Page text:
If you don’t really understand why you lost you can’t avoid it next time. Did you fail because you didn’t know your opponent had a model with immunity to the control effect you applied, did you fail your visual measurement and put your caster in danger, or did you commit to a flawed strategy and fail to adjust? Here’s the last few games I’ve lost.

  1. I played infantry spam into an insane anti-infantry build.
  2. I didn’t remember that Superiority makes a warjack immune to knockdown.
  3. I played Mortenebra into a Legion list with a Blightbringer.
  4. I lost on a 5% chance assassination I could have avoided.
  5. I lost an attrition battle against Vayl2 because I didn’t understand Goreshade3.

As you can see I have three games where I just outright failed at tactics. Number (2) was a lack of knowledge, (4) was a spectacular brain fart, and (5) was using a caster/list I just didn’t understand at the time. The game with Mortenebra was a really bad match-up, but not bad enough to land me in the green zone.

I was sorely tempted to give (1) a green rating, because Zerkova2 wiped out 54 infantry models in one turn, but if I had kept my recursion factories further back I might have been able to come back from it, so it was only ‘absurdly hard’ instead of completely unwinnable.

Conclusion

I lost most of my Iron Grudge data in a phone-repair incident, but thinking back I can’t seem to come up with a single green zone game in 2015. If you consistently find yourself hiding in the green zone you’re not only lying to yourself, but actively preventing quite a bit of learning and development. It’s a tough truth, but the players hiding in the green zone rarely last, as they get fed up losing while actively – if subconsciously – keeping themselves locked in a vicious circle of excuses and failure to learn.

Now go out there and fail some tactics!

/Lamoron

 

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8 Responses »

  1. You just hit a sweet spot. I am so tired of loosing. I know what I have to do, but I keep coming up with excuses.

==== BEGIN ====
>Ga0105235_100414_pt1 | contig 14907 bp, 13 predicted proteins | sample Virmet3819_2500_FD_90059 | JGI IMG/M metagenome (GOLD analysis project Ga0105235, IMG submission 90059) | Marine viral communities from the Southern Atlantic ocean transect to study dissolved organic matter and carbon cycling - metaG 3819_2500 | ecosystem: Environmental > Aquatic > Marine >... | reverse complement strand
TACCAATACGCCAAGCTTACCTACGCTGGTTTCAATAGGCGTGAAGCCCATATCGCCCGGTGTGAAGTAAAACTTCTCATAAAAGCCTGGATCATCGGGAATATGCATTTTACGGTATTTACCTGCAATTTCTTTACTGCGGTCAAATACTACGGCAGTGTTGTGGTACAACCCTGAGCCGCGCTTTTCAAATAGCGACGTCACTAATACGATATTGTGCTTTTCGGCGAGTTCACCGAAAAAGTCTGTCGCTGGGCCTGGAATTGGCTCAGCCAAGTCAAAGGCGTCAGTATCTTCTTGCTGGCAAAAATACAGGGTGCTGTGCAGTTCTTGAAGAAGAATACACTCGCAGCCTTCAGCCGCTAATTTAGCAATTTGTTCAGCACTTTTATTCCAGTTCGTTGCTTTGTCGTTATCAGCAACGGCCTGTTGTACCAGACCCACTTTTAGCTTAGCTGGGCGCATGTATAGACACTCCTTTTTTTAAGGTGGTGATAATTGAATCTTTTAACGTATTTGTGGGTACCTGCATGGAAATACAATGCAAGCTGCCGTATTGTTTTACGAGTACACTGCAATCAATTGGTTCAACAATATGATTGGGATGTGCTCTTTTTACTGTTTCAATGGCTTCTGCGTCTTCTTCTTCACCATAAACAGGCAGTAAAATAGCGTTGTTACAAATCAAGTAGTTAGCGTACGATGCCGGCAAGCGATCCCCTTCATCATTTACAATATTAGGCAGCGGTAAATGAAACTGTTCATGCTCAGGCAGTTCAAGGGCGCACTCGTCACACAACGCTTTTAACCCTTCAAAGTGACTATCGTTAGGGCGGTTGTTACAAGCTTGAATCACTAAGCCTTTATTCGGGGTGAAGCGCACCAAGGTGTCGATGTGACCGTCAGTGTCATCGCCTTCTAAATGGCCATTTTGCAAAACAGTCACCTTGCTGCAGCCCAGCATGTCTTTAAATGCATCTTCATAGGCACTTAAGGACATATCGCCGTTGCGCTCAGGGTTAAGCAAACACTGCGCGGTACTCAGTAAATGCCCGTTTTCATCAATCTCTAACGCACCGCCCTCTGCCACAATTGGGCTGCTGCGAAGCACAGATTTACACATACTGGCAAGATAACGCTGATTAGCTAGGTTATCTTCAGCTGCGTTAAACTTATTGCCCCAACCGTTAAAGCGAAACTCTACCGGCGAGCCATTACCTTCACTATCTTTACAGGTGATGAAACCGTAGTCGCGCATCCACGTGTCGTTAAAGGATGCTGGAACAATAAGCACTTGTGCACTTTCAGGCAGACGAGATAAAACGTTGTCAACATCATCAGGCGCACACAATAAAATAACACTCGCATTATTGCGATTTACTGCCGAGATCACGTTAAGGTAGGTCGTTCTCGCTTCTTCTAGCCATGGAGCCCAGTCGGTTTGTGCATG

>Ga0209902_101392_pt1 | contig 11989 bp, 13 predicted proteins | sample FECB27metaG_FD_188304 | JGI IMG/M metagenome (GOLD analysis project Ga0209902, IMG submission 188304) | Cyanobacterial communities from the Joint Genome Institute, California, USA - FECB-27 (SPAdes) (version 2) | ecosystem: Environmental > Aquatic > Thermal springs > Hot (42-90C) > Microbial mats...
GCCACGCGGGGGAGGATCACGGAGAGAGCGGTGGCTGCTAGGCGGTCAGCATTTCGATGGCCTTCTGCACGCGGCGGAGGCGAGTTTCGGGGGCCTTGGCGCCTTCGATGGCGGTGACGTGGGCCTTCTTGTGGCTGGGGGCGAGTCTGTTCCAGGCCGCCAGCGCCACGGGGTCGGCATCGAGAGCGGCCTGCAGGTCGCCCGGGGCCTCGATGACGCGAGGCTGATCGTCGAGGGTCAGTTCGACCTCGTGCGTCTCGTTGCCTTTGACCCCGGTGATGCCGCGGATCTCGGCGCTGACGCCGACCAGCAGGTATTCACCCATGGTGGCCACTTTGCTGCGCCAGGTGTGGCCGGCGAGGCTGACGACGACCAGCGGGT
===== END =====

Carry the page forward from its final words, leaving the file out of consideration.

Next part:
Thanks for writing this, it helpes.

  2. *puts fingers in ears*
    BLAHBLAHBLAH I totally got diced, not my fault BLAHBLAHBLAH

  3. The flowchart is the wrong way:
    If you first ask yourself if the dice mauled you, you’ll be tempted to answer yes.
    If you then ask yourself if the matchup is really hard, you’ll again be tempted to answer yes.
    These “temptations” will take games that you can’t identify your tactical error in and blame them on dice or matchups, even though you made a tactical error that can be fixed (you just haven’t found it yet).

    My flowchart goes:
    Did I make a tactical error? –yes (this is the only option)–> Can I identify what I did wrong? –yes (If you can’t, ask your opponent. Or other players.)–> Was it the first error I made in the game? –yes (mistakes lead to further mistakes and bad situations. Only fix the first one, ignore the rest.)–> Fix it, try again.

    Only when I’ve fixed the first tactical error in a matchup repeatedly and finally arrived at a state where I’ve asked my opponent and the ten best players I know to help me find my error and still can’t find it will I ever consider that a matchup may be “too hard”.

  4. I began recording my games in IG some time back. I don’t really know why, but I like to keep track on them and I hope to figure out a way to learn something about myself and the way I play the game, to be able to improve. I give all my games a lot of thought, unless something prevents that process from being constructive. In such a case I try to get some distance to that particular game and do it later :)

    Do you have any ideas about this? Should I try labeling my games with the colors?

    • I think it’s enough to ‘think’ about the colors, you don’t actually have to sit down and assign them, though I guess that could be fun in the long run :D

      • Hmm now that I think about it, recording the games could be a really good idea.

        Funnily enough I didn’t start analyzing the losses so acutely (in much the same way as you outlined above) until I started playing Infinity about….6 months ago? Lately my strategy there has been to get a pro-player to absolutely kick the shit out of me for 1-2 games a week, and as he so very rarely makes a mistake (dice going either way of course), it’s really gotten me to think long and hard about tactical decisions.

        I’ve beaten him exactly once, although there have been some very close ties and losses. The upside has been though that he can spot pretty much every mistake I make and we can chat about it after the game, meaning few of them really get repeated.

        But you’re right in that the springboard for any kind of improvement is to rule out bad dice from the outset (chalk it down to just one of the variables that will never go away), and not overstress the “bad matchup” factor. Sure, matchups can make your odds go up and down, but they’ll never be the sole factor in a win/loss.

        One final point I’ll make though is to advise that any player actually PLAY their bad matchups. I think the nature of the game and 2-list format generally teaches people to dodge bad matchups wherever possible (and of course, you should), but it’s actually playing the games when your back is against the wall that really improves you as a player. Whether it’s just pretending you’re “list locked” vs. an opponent for the day, or deliberately picking one, the point is that it teaches you to think on your feet and plan for when you’re cornered.

        Certainly helped me anyway :) And whoah did this post get long heh.

  5. Great post!!